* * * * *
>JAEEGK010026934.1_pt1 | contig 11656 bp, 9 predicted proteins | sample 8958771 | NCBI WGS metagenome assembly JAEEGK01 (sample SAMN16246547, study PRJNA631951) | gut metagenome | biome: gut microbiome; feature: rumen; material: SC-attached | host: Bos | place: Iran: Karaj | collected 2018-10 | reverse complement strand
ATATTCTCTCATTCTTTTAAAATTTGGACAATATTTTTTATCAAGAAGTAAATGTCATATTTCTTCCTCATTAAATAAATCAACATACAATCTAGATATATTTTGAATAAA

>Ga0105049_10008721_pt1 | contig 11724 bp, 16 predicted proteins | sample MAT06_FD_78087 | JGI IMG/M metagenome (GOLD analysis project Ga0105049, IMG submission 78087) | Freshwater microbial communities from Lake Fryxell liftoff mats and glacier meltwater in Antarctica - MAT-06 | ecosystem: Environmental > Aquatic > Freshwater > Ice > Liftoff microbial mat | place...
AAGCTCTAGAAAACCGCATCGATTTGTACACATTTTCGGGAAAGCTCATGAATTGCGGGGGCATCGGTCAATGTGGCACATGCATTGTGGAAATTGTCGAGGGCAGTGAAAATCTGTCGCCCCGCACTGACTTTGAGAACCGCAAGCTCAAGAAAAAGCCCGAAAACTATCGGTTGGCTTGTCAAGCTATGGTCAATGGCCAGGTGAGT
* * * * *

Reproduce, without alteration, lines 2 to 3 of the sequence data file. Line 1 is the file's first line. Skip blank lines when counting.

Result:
ATATTCTCTCATTCTTTTAAAATTTGGACAATATTTTTTATCAAGAAGTAAATGTCATATTTCTTCCTCATTAAATAAATCAACATACAATCTAGATATATTTTGAATAAA

>Ga0105049_10008721_pt1 | contig 11724 bp, 16 predicted proteins | sample MAT06_FD_78087 | JGI IMG/M metagenome (GOLD analysis project Ga0105049, IMG submission 78087) | Freshwater microbial communities from Lake Fryxell liftoff mats and glacier meltwater in Antarctica - MAT-06 | ecosystem: Environmental > Aquatic > Freshwater > Ice > Liftoff microbial mat | place...